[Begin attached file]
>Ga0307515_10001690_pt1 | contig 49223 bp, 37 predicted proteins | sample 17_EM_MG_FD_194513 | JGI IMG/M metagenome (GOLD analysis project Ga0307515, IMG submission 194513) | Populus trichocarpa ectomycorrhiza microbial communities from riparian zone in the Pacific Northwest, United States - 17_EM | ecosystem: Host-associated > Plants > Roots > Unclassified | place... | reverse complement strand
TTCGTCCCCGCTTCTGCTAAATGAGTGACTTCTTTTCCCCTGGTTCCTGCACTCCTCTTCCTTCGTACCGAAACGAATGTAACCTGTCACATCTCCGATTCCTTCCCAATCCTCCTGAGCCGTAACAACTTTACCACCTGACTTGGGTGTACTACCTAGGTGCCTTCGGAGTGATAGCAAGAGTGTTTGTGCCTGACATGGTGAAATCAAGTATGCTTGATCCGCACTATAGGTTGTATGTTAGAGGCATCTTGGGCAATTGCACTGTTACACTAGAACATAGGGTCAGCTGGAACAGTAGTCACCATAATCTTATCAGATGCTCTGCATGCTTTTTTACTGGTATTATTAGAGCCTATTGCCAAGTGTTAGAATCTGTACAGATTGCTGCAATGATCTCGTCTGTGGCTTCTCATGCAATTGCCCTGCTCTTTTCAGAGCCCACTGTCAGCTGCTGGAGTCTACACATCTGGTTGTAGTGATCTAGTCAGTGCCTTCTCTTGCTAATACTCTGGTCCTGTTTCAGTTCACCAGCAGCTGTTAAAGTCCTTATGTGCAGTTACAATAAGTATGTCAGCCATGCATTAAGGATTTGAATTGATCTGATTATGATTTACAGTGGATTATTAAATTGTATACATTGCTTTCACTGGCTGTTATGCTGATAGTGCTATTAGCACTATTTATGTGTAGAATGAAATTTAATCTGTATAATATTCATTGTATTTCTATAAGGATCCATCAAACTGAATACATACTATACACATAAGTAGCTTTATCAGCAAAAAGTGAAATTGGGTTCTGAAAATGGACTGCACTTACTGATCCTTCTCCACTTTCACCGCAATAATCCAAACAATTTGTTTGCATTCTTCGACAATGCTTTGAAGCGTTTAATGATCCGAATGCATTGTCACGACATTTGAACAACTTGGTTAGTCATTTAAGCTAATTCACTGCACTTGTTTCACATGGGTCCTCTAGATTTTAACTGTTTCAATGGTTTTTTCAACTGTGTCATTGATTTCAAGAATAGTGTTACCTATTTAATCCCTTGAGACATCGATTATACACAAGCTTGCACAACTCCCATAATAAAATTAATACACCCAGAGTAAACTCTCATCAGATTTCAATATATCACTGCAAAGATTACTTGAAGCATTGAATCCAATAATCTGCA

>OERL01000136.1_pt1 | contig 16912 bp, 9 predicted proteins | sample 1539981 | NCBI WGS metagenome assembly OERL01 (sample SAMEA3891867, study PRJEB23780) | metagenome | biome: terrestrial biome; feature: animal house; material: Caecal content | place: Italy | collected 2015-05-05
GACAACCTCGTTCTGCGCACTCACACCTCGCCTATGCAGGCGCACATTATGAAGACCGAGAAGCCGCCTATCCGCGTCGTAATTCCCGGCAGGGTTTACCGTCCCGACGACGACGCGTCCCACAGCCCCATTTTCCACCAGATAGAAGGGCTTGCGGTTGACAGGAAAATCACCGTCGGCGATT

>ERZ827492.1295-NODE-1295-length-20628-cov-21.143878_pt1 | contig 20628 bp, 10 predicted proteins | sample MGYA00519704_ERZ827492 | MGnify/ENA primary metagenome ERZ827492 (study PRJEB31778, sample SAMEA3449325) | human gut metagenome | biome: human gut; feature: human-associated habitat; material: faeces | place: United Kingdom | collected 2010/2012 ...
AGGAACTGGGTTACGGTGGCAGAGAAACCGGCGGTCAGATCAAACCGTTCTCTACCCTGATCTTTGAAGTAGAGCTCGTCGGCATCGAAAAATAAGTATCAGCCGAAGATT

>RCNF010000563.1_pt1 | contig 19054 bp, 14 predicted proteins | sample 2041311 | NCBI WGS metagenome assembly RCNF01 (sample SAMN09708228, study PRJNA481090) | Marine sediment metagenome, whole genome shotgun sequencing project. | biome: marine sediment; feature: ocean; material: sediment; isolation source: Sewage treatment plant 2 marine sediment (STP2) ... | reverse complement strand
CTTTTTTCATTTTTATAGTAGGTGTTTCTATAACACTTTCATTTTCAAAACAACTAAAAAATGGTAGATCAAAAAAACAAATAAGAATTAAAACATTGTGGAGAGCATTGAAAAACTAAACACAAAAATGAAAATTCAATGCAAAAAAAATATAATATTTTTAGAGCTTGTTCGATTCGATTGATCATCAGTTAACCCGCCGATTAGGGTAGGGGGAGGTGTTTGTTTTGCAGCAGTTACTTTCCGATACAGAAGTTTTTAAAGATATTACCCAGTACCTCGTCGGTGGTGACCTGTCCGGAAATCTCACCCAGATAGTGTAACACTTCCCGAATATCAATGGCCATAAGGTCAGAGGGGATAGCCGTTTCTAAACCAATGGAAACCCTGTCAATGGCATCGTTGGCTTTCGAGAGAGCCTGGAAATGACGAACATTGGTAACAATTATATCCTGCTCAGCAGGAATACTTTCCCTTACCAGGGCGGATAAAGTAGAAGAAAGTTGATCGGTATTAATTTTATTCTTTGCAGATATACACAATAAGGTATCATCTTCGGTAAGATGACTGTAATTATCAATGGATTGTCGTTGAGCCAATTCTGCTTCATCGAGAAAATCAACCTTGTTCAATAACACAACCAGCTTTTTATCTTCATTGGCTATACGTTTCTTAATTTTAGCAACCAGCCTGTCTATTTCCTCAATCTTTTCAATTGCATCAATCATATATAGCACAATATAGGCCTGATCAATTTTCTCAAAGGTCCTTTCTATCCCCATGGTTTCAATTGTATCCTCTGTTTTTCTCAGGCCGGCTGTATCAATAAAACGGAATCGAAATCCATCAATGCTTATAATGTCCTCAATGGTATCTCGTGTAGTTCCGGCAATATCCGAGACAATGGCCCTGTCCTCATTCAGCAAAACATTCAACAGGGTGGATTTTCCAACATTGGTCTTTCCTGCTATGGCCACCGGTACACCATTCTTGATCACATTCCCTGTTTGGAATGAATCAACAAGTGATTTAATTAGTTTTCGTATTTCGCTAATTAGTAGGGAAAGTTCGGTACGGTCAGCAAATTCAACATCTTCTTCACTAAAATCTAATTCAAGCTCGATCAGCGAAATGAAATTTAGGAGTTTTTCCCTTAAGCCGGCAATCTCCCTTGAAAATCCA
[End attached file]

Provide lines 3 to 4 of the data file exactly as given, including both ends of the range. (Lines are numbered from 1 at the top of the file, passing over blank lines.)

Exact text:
>OERL01000136.1_pt1 | contig 16912 bp, 9 predicted proteins | sample 1539981 | NCBI WGS metagenome assembly OERL01 (sample SAMEA3891867, study PRJEB23780) | metagenome | biome: terrestrial biome; feature: animal house; material: Caecal content | place: Italy | collected 2015-05-05
GACAACCTCGTTCTGCGCACTCACACCTCGCCTATGCAGGCGCACATTATGAAGACCGAGAAGCCGCCTATCCGCGTCGTAATTCCCGGCAGGGTTTACCGTCCCGACGACGACGCGTCCCACAGCCCCATTTTCCACCAGATAGAAGGGCTTGCGGTTGACAGGAAAATCACCGTCGGCGATT